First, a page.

You’re having to learn to be more assertive, honest and direct in your personal life when it comes to practical stuff. Do you think that came across when you were writing?

Lauren: Maybe, because your lyrics are an expression of yourself, so if you feel slightly more confident or assertive that will come across. But the persona element has to stay outside when you’re writing if you want the lyrics to be an honest reflection of what’s happening inside your head or properly investigating things, then I don’t really think about the external stuff that much while we’re doing it. This time I just wanted to be more conscious of not burying things with imagery. If you are going to use imagery then you should use it to further what you’re saying rather than trying to obscure what you’re saying. To me, this record sounds like a much more distilled version of what we’ve done on the previous ones, so when it is melodic and direct and poppy, it’s a distilled version of that, and when the sounds are weirder and whiter, it’s more distilled version of that.

I want to pivot to talking about our 10-inch. We’ve got four tracks, two sides. The first side is two of your tracks and the second is two tracks you picked that inspire you. So I want to go through track by track and talk about what the song means to you and why you picked it. First track, side one: “Never Say Die.”

Martin: I think that’s my favorite song on the album. To me, that’s the closest to the line we’ve ever come in terms of trying to marriage both sides of what we do. If you take the vocal away, there’s a section of that song that’s almost heavy metal with the bass and drums. And the keyboard line that’s in a different time signature almost, but on top of that it’s maybe the most on-the-nose, direct hook we’ve ever written. And the people that get that are losing their minds and it’s great. Some people, it freaks them out. It’s the most blunt we’ve ever been.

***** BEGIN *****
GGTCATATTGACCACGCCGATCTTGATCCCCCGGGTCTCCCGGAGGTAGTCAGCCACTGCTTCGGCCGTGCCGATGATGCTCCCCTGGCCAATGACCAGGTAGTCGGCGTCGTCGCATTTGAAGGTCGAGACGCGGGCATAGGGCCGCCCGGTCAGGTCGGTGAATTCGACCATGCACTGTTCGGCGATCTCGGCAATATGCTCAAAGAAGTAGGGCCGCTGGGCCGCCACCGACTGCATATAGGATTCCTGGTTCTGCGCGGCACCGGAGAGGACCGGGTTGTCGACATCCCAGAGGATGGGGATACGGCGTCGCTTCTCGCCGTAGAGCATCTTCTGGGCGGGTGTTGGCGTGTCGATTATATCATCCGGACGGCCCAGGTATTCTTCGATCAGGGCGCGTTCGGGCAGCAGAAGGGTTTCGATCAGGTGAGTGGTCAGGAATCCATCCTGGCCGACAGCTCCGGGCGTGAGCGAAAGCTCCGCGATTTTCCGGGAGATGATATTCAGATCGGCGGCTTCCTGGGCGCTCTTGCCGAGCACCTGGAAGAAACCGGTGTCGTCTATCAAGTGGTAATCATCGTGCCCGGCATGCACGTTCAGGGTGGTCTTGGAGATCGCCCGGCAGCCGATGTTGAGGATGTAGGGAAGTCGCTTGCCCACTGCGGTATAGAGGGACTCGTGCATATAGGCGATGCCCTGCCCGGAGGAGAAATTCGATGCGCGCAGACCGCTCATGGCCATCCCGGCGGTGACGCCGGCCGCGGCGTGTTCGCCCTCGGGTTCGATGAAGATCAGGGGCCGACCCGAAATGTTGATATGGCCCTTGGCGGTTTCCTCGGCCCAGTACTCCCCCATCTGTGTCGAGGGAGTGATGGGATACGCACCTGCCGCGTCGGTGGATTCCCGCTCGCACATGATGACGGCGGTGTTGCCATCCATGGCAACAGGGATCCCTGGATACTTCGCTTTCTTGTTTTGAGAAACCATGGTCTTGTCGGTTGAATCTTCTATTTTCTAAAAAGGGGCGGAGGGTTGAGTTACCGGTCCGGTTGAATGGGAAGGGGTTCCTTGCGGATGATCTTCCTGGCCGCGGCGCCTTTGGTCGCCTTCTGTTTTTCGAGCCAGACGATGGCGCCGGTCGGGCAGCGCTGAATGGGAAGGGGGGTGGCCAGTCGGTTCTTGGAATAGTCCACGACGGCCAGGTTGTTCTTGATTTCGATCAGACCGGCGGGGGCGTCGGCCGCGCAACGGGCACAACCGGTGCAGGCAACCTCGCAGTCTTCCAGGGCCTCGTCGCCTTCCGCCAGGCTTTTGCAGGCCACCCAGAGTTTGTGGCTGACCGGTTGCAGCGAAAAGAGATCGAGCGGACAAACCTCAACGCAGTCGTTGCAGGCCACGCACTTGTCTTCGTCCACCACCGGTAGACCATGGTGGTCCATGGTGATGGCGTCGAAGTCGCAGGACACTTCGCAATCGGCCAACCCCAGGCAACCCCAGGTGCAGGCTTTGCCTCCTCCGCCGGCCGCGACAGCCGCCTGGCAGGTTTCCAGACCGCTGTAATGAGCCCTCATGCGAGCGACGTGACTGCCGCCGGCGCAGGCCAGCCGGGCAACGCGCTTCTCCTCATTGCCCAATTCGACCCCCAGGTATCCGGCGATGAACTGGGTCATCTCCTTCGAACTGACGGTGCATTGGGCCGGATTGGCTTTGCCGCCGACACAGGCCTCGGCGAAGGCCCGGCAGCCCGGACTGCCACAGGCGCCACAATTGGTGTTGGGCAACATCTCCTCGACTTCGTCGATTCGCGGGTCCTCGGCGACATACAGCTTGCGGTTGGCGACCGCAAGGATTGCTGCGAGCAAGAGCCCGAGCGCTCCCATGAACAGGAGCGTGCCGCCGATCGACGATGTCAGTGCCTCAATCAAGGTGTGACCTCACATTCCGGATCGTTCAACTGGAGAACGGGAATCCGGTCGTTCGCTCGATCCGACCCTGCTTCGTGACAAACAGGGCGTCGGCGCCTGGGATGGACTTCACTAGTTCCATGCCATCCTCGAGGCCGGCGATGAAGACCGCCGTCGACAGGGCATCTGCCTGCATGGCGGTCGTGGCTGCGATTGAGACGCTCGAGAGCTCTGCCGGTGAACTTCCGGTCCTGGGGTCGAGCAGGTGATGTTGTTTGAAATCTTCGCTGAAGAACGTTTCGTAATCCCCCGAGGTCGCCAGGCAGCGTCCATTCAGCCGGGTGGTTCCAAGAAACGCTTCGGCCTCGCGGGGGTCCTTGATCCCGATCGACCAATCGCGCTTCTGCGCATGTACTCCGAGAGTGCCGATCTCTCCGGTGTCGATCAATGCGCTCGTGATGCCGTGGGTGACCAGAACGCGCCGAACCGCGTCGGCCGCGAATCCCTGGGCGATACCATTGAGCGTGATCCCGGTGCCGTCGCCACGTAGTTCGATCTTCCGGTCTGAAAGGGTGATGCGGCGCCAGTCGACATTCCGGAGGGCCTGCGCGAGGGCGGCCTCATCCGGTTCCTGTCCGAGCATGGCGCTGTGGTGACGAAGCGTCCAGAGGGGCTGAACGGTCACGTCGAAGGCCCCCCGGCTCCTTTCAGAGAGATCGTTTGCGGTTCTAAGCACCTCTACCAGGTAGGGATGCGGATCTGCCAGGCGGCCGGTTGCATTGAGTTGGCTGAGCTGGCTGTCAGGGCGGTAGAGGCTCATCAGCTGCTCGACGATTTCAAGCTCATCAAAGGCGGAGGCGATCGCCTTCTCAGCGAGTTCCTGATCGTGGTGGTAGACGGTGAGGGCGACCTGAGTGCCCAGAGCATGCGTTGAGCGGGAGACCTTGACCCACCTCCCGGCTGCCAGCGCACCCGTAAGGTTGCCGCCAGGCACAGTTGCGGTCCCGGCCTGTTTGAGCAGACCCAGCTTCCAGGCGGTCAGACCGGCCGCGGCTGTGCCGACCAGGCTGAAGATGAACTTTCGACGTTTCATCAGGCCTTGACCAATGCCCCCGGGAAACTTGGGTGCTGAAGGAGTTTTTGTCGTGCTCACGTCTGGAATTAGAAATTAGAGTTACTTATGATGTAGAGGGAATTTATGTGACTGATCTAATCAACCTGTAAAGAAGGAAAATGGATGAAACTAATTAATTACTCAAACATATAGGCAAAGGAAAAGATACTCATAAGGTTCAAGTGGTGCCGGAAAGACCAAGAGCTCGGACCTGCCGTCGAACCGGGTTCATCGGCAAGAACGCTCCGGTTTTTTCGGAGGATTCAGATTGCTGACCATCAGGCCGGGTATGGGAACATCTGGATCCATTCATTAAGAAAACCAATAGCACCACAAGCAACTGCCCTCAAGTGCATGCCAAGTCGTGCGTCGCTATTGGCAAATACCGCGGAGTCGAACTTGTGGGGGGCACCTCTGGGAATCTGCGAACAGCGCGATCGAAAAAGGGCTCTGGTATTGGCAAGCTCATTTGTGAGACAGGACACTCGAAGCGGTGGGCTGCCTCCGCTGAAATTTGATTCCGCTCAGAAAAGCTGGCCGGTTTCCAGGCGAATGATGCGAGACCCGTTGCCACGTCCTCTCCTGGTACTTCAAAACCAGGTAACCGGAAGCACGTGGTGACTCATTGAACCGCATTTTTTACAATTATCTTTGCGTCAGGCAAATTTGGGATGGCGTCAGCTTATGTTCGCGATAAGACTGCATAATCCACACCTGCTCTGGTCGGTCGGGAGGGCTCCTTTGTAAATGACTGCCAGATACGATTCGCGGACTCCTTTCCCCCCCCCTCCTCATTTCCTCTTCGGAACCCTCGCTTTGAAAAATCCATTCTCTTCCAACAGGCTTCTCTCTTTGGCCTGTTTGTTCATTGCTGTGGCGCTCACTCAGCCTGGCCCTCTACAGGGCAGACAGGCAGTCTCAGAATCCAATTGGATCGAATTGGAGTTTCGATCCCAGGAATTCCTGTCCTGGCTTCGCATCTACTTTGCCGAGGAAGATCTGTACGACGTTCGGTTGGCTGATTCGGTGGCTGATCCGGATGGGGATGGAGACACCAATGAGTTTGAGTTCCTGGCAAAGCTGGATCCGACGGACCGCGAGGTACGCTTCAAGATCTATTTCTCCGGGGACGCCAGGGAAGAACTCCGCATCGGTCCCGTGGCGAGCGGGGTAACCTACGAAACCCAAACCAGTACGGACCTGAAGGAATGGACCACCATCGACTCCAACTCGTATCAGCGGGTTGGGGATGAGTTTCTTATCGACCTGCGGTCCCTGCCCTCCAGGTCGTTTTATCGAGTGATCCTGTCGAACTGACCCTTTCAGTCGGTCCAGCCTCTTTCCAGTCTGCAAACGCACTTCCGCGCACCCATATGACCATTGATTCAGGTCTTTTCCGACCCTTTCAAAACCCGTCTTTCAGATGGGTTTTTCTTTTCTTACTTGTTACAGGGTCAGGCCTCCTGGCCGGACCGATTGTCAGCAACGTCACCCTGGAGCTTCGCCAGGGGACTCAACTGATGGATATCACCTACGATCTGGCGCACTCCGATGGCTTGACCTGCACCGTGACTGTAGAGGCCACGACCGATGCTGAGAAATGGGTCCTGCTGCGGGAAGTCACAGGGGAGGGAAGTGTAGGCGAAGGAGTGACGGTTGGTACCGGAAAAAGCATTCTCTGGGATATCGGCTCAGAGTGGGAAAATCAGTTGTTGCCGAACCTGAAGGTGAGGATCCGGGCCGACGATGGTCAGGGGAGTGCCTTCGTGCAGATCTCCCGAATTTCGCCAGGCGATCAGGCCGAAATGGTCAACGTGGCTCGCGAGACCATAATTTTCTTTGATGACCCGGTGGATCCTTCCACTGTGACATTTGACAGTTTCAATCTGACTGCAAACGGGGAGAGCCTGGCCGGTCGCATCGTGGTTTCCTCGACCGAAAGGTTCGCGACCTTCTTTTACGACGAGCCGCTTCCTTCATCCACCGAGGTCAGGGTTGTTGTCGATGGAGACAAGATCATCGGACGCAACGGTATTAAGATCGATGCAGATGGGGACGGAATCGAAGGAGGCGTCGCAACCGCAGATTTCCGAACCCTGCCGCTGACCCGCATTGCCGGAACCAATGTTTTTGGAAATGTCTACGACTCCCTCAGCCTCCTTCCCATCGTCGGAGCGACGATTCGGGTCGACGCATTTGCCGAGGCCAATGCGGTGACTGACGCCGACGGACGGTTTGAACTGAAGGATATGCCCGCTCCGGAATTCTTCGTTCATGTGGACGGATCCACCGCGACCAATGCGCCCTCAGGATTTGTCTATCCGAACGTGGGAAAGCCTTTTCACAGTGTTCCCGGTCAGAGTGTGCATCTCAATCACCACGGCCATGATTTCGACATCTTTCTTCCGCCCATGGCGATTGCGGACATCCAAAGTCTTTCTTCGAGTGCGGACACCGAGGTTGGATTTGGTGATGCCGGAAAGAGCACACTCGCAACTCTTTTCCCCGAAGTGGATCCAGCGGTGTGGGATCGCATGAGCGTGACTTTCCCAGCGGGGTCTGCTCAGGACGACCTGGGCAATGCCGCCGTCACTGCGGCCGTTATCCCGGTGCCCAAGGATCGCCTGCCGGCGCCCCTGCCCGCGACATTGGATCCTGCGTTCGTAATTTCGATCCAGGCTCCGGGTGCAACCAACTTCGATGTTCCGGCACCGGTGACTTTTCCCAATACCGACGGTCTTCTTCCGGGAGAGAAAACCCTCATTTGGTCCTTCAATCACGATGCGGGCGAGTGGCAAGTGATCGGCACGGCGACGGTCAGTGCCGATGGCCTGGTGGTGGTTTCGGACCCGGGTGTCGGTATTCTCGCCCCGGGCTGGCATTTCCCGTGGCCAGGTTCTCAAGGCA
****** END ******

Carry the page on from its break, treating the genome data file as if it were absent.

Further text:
Iain: I also think it was one of these moments where, after we’d done that song we were talking about it back at the house and thought, “I don’t think there’s actually anyone else that’s made music that sounds like this.” It’s one of those moments where you think, “What even is this?” That’s a really good feeling.

Martin: It’s been received very well. But there is a moment before you put that out and think, “Wait, no one’s ever done this. Is there a reason for that? Are we making a terrible mistake?” I loved that one. I think it’s our dumbest and smartest simultaneously.

How about track two: “Get Out”

Lauren: “Get Out” was the first single from Love is Dead that we put out and it was the first song we wrote with Greg Kurstin. I don’t know why the symmetry of that worked out so well.

Martin: Trying to put a proper chorus in a song with a front end, but the bassline is just this big, angry, nasty, abrasive bassline. It seems so us to me, and Greg was the one that came up with that baseline. He immediately got it. Yes, we’re the band that want to put a proper, direct radio call. This guy, he gets us. When that comes out day one, we know it’s gonna work.

Let’s talk about side B. These are songs you all chose. The first track on side B is The Regrettes “Come Through.